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Wed, Jul 18, 2018, 8:05pm (UTC -5)
Re: VOY S5: The Fight

Really not a fan of this kind of pointless excess -- took so long for this episode to have any discernible direction as far as Chakotay's issues. Far too arbitrary with nothing really concrete to take away. I wasn't impressed with the acting from either Beltran or Picardo who just seemed to think that yelling a lot is what's needed. And ultimately, the plot is paper thin -- Chakotay has to face his fears so these aliens can talk to him enough to get him to guide Voyager out of chaotic space. And there's the DNA altering aspect, which is one of the worst Trek cliches.

I feel that given how simple this episode really is, it tries to make it into something big with the special effects, weirdness etc. In fact, the overall impression for me is one of arrogance. It's a shitty premise and the writers/direction are pompous in trying to make it look impressive.

Chakotay does his vision quest -- and we see his crazy grandfather. Are we to understand that his grandfather wasn't crazy and something was trying to speak with him? Or what? Did Chakotay learn anything from his grandfather? We know family and spirituality is important for Chakotay and that this is clearly a "Chakotay episode" -- but it's just unfocused nonsense for the most part. Even the whole confronting the fear or the unknown or whatever isn't instructive.

Not even 1.5 stars for "The Fight" -- so 1 star it is for this mess. Maybe it could have included a B-plot. The whole idea of aliens communicating through a boxing match (altering senses) is too much of a stretch -- TNG has done this kind of thing better, as has DS9 with Sisko's prophet visions. Plenty of weird filler material in here that gets tiring to care about. Just not a good VOY viewing experience.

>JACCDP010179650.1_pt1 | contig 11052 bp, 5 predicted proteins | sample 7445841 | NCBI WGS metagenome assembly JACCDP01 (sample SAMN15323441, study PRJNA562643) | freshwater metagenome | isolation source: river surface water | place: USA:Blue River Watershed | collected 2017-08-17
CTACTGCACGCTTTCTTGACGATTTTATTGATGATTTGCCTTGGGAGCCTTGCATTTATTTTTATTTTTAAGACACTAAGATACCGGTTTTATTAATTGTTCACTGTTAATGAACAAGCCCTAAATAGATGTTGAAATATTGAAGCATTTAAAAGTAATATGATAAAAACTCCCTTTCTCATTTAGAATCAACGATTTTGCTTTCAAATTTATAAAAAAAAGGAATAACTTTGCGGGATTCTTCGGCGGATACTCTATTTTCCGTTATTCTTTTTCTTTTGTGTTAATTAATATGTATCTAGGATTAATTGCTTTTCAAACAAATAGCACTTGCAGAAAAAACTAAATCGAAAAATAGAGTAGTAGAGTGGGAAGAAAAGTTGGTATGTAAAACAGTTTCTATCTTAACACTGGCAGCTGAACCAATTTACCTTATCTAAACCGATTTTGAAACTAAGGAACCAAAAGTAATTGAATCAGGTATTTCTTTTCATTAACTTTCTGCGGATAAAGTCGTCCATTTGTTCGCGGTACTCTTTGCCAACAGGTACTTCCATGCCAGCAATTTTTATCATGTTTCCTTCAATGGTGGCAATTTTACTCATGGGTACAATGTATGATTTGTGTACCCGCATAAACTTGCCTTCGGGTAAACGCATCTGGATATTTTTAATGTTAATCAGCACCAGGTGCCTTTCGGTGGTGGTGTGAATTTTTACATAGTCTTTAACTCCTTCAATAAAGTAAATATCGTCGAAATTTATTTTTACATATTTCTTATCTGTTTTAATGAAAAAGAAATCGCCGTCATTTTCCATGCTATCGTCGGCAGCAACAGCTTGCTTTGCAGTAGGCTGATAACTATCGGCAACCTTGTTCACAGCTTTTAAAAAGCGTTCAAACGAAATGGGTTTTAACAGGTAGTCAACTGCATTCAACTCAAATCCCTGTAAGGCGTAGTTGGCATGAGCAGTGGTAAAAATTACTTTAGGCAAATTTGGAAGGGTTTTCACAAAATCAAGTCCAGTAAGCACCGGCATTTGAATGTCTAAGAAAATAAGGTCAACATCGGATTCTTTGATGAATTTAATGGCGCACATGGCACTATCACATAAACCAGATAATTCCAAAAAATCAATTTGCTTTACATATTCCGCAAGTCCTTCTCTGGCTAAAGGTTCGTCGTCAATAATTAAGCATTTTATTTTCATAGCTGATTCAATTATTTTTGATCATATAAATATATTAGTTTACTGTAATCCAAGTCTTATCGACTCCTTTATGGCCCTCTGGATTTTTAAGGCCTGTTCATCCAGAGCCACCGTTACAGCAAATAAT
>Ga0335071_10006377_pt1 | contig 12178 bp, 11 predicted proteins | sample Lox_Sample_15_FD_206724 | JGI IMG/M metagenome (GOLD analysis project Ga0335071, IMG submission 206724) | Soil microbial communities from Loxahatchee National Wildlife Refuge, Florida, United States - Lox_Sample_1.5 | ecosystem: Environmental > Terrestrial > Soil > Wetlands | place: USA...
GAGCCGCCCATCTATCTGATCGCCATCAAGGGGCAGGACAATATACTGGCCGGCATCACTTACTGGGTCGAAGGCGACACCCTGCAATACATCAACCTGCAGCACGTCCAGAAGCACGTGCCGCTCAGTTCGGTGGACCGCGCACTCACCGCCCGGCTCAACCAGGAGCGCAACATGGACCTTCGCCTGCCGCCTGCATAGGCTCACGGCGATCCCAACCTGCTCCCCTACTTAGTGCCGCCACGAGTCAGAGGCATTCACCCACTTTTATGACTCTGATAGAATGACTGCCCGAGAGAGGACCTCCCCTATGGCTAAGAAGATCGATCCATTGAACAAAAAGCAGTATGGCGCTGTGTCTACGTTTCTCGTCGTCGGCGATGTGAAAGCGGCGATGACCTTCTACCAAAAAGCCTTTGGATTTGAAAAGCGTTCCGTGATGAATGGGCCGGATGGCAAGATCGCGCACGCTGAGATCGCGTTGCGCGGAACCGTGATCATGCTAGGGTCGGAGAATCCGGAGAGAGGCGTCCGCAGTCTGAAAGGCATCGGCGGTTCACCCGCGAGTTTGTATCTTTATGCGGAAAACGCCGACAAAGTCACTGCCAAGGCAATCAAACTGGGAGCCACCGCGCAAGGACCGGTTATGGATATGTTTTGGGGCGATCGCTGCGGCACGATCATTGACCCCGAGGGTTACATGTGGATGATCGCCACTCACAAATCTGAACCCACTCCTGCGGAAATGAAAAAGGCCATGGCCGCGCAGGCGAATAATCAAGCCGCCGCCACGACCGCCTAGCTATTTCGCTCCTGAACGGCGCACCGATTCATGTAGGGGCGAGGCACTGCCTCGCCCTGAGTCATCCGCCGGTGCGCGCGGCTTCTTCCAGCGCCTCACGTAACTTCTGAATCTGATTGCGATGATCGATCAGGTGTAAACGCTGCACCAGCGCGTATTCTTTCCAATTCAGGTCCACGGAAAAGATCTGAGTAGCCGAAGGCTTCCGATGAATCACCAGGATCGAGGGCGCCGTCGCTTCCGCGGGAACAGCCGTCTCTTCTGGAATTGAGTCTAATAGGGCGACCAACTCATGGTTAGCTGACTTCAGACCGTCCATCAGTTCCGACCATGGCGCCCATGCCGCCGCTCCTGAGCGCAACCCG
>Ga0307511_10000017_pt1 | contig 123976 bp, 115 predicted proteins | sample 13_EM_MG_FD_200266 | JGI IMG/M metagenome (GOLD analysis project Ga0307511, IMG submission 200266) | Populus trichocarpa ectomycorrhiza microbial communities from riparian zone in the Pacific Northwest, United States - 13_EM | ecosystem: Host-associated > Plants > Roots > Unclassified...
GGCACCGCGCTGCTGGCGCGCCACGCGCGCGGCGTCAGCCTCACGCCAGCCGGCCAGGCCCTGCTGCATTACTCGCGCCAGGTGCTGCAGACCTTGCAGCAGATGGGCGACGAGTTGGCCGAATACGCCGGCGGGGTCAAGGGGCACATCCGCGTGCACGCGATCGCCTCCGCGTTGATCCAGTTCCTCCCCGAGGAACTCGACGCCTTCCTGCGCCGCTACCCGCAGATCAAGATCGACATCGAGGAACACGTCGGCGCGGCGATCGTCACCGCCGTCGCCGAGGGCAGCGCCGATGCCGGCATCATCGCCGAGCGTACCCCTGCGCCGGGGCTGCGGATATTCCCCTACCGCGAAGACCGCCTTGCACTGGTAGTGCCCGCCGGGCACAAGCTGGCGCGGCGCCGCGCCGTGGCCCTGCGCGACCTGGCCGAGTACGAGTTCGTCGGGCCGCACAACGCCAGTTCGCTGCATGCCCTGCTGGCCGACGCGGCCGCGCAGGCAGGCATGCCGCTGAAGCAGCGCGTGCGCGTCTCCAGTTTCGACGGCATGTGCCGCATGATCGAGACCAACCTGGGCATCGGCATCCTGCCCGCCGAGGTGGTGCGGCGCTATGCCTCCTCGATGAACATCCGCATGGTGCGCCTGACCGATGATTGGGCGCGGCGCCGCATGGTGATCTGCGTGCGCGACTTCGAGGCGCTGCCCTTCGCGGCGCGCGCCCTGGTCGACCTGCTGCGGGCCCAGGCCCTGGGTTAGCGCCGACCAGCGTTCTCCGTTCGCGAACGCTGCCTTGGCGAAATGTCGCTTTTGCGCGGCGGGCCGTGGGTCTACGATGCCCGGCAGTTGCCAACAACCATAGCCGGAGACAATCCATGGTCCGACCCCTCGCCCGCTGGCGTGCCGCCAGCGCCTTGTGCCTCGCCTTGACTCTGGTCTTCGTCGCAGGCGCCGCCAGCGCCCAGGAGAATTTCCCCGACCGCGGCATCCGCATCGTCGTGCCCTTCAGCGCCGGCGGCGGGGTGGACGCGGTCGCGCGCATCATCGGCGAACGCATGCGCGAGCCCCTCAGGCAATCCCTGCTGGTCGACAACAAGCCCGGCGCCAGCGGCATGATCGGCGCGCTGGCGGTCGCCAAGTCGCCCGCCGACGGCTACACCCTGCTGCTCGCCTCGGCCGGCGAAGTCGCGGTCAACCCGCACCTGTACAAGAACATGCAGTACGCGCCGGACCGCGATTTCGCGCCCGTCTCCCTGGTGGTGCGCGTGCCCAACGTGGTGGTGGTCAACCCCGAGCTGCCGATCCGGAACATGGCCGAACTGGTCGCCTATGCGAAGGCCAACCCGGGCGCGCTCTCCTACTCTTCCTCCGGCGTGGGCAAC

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Wed, Jul 18, 2018, 5:12pm (UTC -5)
Re: TNG S5: Silicon Avatar

If the Enterprise was confronted by a Borg cube rather than a space chandelier there would be no question-kill the Borg if you have a chance.
The overgrown quartz monster is far too dangerous to be allowed to run free .
The Doc was right
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Wed, Jul 18, 2018, 5:07pm (UTC -5)
Re: TNG S5: Ensign Ro

A female starfleet officer commits a grave breach of duty, she is court martialled and sent to a penal colony.
Some time later a senior starfleet officer arranges her release and she is assigned to our heroes' ship where she is met with initial distrust and shunned except for one or two exceptions.
Later we discover that the starfleet officer behind her release has unscrupulous reasons for his actions.

No one yelled their hatred for this plot when TNG did it but when the character is Michael Burnham there was no end of an outcry.